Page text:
Reducing Atmospheric CO2 to a ‘Safe’ Long-Term Level
A “Silver Bullet”
There is a “silver bullet” to the seemingly intractable problem of dramatically reducing CO2 emissions, both nationally and internationally. It is the gradual and complete global phase-out of conventional coal-fired power plants by the year 2030, as well as prohibiting the development and emissions from unconventional fossil fuels (e.g., oil shale, tar sands, methane hydrates, etc.). This alone would bring the amount of CO2 in the atmosphere to within acceptable levels, in time to avert dangerous climate change (see Target Atmospheric CO2: Where Should Humanity Aim?).
The Building Sector
Climate change is an energy problem, specifically the burning of fossil fuels, and there are two sides to the energy issue “supply and demand”. In order to effectively address the phase-out of conventional coal-fired power plants by 2030, we must reduce the demand for electricity from these plants. In 2010, 75.7% of all the electricity produced at power plants in the U.S. was used to just operate buildings. According to a recently published paper Options for Near-Term Phase-out of CO2 Emissions from Coal Use in the United States, if we are to have any chance of averting dangerous climate change, we must complete a comprehensive building sector transformation by aggressively implementing the 2030 Challenge targets. Also, since the planet is already experiencing some warming, and because additional warming due to the inertia of the climate system will occur (an additional .6°C), today’s buildings must also be designed to adapt to the projected changes.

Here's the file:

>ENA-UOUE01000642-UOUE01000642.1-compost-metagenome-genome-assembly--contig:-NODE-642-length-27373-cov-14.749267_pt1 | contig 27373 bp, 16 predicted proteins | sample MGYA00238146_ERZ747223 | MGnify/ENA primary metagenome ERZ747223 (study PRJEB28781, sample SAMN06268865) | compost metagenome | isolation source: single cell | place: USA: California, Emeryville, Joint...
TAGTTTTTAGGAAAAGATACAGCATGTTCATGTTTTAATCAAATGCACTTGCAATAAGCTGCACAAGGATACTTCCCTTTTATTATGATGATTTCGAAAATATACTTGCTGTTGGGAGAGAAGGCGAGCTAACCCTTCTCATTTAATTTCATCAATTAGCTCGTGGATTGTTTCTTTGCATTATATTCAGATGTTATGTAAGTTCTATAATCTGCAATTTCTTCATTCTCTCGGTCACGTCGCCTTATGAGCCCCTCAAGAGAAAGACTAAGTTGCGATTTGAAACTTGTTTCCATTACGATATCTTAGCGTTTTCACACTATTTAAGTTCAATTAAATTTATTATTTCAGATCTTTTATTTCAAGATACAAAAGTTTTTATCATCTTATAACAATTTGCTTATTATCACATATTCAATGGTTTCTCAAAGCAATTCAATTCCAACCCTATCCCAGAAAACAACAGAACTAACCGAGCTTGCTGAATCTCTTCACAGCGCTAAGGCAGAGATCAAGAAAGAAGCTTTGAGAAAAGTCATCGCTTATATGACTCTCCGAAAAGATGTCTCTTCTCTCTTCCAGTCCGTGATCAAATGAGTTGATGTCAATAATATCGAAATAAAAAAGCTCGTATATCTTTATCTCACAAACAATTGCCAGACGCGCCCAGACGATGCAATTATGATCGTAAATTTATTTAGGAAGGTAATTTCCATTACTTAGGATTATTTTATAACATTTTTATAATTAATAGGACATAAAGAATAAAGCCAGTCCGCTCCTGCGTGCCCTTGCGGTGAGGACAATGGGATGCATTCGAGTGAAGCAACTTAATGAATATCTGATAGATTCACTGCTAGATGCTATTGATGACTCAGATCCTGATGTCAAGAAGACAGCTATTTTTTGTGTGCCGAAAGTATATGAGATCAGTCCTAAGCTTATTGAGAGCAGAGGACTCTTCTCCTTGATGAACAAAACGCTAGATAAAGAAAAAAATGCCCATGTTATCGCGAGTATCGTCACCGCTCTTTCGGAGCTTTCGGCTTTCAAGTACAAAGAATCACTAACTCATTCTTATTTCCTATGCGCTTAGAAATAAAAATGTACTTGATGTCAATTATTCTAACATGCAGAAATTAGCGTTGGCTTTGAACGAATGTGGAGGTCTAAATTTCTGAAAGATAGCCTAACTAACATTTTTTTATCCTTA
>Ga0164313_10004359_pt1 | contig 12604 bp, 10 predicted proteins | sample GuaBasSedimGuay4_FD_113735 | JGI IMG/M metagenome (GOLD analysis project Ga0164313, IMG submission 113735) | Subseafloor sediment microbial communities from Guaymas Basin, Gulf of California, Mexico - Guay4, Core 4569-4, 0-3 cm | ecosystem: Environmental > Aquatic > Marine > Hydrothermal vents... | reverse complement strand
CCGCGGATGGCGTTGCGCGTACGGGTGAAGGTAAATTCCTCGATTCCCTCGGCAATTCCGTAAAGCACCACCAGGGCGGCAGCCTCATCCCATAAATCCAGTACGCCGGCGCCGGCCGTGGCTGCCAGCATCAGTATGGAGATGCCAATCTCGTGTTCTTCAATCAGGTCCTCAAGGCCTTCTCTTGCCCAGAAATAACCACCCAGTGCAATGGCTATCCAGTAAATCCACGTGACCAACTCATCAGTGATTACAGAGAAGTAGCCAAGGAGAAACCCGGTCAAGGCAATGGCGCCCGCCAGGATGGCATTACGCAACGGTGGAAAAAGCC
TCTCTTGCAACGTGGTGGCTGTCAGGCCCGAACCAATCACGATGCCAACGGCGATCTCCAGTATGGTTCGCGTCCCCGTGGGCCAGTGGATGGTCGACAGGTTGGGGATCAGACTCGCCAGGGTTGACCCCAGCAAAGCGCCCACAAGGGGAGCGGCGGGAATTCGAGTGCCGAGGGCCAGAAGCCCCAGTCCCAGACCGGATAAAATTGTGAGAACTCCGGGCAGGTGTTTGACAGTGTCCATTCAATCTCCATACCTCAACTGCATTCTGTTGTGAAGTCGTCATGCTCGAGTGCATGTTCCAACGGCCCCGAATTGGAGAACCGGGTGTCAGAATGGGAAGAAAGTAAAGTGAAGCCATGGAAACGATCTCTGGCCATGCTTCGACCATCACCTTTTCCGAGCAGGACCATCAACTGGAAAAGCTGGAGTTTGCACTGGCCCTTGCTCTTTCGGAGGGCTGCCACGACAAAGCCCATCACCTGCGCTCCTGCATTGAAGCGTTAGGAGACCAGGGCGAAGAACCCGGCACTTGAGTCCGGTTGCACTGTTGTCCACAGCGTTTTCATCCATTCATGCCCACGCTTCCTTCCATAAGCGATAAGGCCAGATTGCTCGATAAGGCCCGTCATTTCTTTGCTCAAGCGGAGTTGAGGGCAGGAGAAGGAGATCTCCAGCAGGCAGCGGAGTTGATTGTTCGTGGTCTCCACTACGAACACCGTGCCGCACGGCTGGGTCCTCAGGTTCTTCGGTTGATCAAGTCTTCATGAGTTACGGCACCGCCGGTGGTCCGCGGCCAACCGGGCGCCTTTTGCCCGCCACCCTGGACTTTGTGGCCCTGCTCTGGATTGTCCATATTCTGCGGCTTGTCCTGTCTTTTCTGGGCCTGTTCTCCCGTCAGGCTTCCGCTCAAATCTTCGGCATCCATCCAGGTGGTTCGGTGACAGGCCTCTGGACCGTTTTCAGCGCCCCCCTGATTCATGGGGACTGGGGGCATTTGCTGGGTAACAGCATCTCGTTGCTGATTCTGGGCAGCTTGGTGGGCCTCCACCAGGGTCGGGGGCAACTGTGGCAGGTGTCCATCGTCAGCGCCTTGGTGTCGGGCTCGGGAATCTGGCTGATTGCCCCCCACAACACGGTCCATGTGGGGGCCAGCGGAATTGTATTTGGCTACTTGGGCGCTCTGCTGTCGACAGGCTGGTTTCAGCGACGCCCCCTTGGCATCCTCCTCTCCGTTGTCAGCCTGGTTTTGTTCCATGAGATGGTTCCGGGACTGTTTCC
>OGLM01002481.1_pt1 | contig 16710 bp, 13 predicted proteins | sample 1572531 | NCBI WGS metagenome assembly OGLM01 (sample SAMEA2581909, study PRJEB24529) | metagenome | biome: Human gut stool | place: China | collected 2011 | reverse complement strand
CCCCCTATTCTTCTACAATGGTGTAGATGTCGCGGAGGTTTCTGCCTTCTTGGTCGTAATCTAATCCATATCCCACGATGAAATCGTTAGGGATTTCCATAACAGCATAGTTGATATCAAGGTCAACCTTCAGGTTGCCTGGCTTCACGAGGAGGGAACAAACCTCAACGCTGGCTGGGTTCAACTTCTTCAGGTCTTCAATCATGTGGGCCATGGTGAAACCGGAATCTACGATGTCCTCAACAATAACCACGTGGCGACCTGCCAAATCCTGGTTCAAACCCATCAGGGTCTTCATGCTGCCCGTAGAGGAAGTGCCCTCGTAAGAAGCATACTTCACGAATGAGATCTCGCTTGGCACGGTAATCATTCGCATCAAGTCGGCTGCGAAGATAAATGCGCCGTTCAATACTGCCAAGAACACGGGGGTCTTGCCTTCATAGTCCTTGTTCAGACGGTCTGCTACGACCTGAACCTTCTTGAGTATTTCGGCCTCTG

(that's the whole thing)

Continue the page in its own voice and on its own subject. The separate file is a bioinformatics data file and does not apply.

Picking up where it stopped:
Phaseout of CO2 Emissions From Conventional Coal Use
Although the coal industry has offered up ‘clean’ coal, i.e., continuing to burn coal with the addition of carbon capture and sequestration (CCS), as a fix for the CO2 emissions of conventional coal plants, this ‘solution’ is at present ‘in development’, and cannot be implemented in time to avert dangerous climate change. The coal industry itself has acknowledged that, if it can be proven possible and economically feasible, implementing CCS technology to scale is 20 years out.
Most of the conventional coal plants in the U.S. were built in the 1970’s and early 1980’s. Relatively few coal plants have been built since due to cost, specifically the cost of air pollution controls. (See graph here). Therefore, many conventional coal plants are nearing the end of their planned useful life and will begin to be phased out rather than brought up to new air quality standards. The key to retiring these plants by 2030, and insuring that no new conventional coal plants are built, lies in implementing the 2030 Challenge.
As we phase out conventional coal use, Architecture 2030 supports a robust federal investment to reshape the economies of coal-dependent local communities, as well as implementing a national retraining program for those working in the coal sector.